(English) Realtime layered media rendering



The theory

Human & animal skin, wax, carpaint, jelly, marble, bubble soap films, rain puddles on the ground : difficult things to render in realtime 3D.

Skin are made of several layers (dermis, epidermis…), carpaint is made of clearcoat, on top of flakes and metallic paint. Soap creates thin films ; water layer is very thin compared to the ground it’s sitting on. Wax and jelly are non-homogenous (somewhat anisotropic) media…

You can of course model it with geometry but you are still going to have problems related to the rendering of the interplay of light with the material.

SRealtime 3D shaders are concerned with the relationship of light hitting a specific pixel and leaving it. It’s hard to render the specific quality of light attenuation inside the various layers of a material.

Christopher Oat, when working at ATI Research (before their acquisition by AMD) made some publications on the rendering of layered media (« Rendering Semi-Transparent, Layered Media » – ShaderX 3: Advanced Rendering with DirectX and OpenGL, Wolfgang Engel, Ed., Charles River Media, 2004) or (« Rendering Gooey Materials with Multiple Layers » – ACM SIGGRAPH Course notes, course 26, Advanced Real-Time Rendering in 3D Graphics and Games, pp. 65-79, 2006).

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Figure 1 – Light interaction with layered media (from Oat, Rendering Semitransparent Layered Media)

The media is modeled as two layers ontop of one another. When light hits the outer layer, it interacts with the geometry (and the normal map).

When light enters the outer layer, it travels along the media and is scattered and therefore attenuated.

Oat suggests using a Poisson Disc blur filter to sample the inner layer. This filter effectively blur the underlying layer (the amount is depending on the thickness of the layer).

This blurred layer is composed with the outer one by using an opacity map (a more physically based approach would use the IOR of the outer layer, involving Fresnel’s law).

Since the light vector is traveling inside the outer layer, the model should exhibit some parallax effect depending on outer layer thickness.

By working in tangent space, the light vector is reflect along the surface, and the inner layer is sampled accordling with the parallax.

However that model isn’t used by the usual game engine big players (Unreal, Unity and CryEngine). (At least, after extensive research we didn’t find any proof of it). Here’s some examples of what kind of carpaint you can create with Unreal (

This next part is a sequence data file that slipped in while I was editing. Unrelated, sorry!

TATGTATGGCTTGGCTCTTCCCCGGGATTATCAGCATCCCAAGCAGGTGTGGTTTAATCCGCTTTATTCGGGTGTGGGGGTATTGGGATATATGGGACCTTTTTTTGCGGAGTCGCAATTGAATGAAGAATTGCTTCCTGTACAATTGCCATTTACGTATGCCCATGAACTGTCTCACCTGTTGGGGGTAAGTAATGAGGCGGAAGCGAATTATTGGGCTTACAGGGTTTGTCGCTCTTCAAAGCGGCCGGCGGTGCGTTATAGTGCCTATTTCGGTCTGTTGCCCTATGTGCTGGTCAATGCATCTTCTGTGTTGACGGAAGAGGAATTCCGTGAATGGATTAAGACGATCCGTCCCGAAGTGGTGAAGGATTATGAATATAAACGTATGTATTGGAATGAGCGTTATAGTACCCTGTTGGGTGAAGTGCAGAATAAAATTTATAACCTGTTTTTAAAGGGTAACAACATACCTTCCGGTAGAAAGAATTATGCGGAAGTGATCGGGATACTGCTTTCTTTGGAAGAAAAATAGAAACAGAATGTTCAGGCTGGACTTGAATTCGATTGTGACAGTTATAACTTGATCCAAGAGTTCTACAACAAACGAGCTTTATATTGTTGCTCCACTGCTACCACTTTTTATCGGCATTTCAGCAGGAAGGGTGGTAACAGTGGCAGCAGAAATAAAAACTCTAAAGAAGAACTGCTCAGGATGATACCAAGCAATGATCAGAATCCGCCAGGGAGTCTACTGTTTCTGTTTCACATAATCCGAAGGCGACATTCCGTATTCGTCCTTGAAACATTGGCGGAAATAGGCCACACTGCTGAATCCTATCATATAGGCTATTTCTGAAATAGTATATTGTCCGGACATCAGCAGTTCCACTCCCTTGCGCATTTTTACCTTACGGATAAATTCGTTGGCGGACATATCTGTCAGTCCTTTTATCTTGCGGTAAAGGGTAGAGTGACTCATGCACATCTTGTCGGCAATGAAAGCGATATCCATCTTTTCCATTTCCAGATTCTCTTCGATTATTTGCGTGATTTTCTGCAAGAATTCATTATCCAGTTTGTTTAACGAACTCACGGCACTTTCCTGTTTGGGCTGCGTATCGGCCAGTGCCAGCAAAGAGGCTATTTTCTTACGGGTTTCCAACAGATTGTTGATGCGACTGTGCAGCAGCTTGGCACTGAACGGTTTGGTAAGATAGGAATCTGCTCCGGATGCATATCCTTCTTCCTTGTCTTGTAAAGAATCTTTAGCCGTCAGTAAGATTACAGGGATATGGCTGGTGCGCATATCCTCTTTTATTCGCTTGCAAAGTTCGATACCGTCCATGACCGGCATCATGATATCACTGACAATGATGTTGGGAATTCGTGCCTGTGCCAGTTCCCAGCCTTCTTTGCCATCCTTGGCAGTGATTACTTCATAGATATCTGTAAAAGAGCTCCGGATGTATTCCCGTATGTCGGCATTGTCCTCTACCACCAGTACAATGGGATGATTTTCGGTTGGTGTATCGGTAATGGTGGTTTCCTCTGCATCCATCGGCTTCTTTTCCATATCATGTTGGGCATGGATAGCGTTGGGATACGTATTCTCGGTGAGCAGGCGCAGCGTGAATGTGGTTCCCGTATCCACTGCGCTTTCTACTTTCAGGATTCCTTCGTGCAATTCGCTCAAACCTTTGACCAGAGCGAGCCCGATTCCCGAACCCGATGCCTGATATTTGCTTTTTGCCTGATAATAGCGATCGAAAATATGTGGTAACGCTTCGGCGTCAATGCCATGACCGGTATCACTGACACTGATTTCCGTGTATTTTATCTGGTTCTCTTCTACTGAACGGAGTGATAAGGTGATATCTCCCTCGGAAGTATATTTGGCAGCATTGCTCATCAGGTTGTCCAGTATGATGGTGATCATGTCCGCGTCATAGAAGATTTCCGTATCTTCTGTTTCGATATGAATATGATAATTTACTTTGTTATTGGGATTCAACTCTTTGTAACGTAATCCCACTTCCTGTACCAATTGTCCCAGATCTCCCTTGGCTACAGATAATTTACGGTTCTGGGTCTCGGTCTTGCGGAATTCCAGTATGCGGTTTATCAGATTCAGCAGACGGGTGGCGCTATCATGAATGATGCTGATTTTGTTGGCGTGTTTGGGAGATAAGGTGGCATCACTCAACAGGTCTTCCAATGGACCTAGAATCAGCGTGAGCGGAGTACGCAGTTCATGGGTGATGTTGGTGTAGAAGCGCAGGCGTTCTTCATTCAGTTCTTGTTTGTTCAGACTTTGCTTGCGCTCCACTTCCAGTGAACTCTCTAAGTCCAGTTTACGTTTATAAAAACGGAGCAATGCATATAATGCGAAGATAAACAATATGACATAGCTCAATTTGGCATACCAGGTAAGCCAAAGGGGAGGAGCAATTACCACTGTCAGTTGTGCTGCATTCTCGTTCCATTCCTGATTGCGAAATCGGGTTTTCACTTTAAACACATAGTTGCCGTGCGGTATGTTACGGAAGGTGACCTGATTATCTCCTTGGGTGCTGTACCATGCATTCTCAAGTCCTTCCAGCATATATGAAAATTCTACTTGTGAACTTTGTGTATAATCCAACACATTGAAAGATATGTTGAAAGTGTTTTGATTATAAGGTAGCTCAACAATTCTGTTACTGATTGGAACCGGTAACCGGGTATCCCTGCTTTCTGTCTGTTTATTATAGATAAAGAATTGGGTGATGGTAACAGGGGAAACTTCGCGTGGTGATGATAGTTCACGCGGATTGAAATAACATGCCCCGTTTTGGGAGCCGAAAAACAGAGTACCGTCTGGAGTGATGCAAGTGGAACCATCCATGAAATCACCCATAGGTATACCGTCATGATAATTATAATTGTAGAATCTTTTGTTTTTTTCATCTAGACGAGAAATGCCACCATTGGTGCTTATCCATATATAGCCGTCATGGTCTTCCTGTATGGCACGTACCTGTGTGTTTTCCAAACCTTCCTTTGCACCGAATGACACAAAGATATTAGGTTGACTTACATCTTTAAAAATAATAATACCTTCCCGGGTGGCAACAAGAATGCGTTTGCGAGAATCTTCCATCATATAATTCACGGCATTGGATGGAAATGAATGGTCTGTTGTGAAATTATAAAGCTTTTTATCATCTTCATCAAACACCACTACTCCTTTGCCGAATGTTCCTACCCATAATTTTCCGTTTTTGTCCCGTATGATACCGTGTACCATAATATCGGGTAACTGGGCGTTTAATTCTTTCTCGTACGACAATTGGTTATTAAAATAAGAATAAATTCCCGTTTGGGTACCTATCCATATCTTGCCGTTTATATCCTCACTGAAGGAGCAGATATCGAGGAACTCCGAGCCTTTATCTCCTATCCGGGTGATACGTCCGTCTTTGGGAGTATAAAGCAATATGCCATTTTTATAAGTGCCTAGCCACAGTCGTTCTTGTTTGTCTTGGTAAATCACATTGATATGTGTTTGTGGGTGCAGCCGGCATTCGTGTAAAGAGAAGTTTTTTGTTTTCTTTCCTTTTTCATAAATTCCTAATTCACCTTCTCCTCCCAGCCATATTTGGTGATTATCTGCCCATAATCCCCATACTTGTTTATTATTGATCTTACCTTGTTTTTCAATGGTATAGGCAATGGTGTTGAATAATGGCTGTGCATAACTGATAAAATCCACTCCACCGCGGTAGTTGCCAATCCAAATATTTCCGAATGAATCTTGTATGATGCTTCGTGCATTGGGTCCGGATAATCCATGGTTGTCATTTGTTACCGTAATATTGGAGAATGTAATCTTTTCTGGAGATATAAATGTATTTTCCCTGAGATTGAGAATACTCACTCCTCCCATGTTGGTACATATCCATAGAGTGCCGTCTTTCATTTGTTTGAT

https://forums.unrealengine.com/showthread.php?4107-Interesting-post-from-AnswerHub-on-how-to-setup-a-Layer-Car-Paint-shader

https://answers.unrealengine.com/questions/30148/translucent-material-function-layered-car-paint-sh.html).

When creating carpaint, you can try some multi BRDF blending via a map or a Fresnel factor (wich is already an improvement regarding simple texture based rendering (diffuse+normal+spec)) :

The realtime 3D shader

Some part of the shader have been ported to Unity, to demonstrate what is possible when trying to render layered material with that engine.

You can find here some screenshots, directly from the editor (warning, programmer’s art ahead!)

Figure 2 - Texture used for the demo, from left to right : Diffuse (outer map), Normal (outer map), Opacity Mask (between outer and inner map), Diffuse (inner map)

Figure 2 – Texture used for the demo, from left to right : Diffuse (outer map), Normal (outer map), Opacity Mask (between outer and inner map), Diffuse (inner map)

The texture used for the demo helps to bring some highlights on the various interesting effects.

Figure 3 - Unity Standard Shader vs. Layered Material shader

Figure 3 – Unity Standard Shader vs. Layered Material shader

You can see on Figure 3 the configuration of our scene : the plane on the left is rendered with the Standard Unity Shader (GGX BRDF).

The right plane is more ‘classic’ : diffuse (albedo) + normal map. However we can see the underlying layer through the ‘holes’ of the opacity map.

Figure 4 - From top to bottom, increasing first layer thickness

Figure 4 – From top to bottom, increasing first layer thickness

When the thickness of the outer layer increases, you can see on Figure 4 the increasing bluriness of the inner layer.

Figure 5 - Disminishing transparency with parallax

Figure 5 – Disminishing transparency with parallax

The fresnel effect states that the transparency of a media is related to the incident angle of the light when entering the media, coupled with the IOR.

At the time of the writing of the original shader (Oat’s work), the evaluation of a Fresnel formula was too costly to do it in realtime, while dedicating GPU ressources for every graphical aspect of the game concurrently. It was then done by correlating the dot product of the normal with the incident vector.

You can see on the Figure 5 screenshot the transparency of the media diminishing with the parallax effect.

On the screenshots, I disabled the specular envmap reflection, to have a better look at the parallax/blurring phenomenon. If you activate it, you’ll have that (in the original paper, the specular contribution is brutally added to the diffuse component) :

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If you try your hand at Oat papers, remember that the vectors are expressed in Tangent Space, not Object Space !

In the next few iterations of the shaders, we will see some simple improvements that can be added to this shader (remember, everything was made at that time before the introduction of BRDF in realtime rendering…)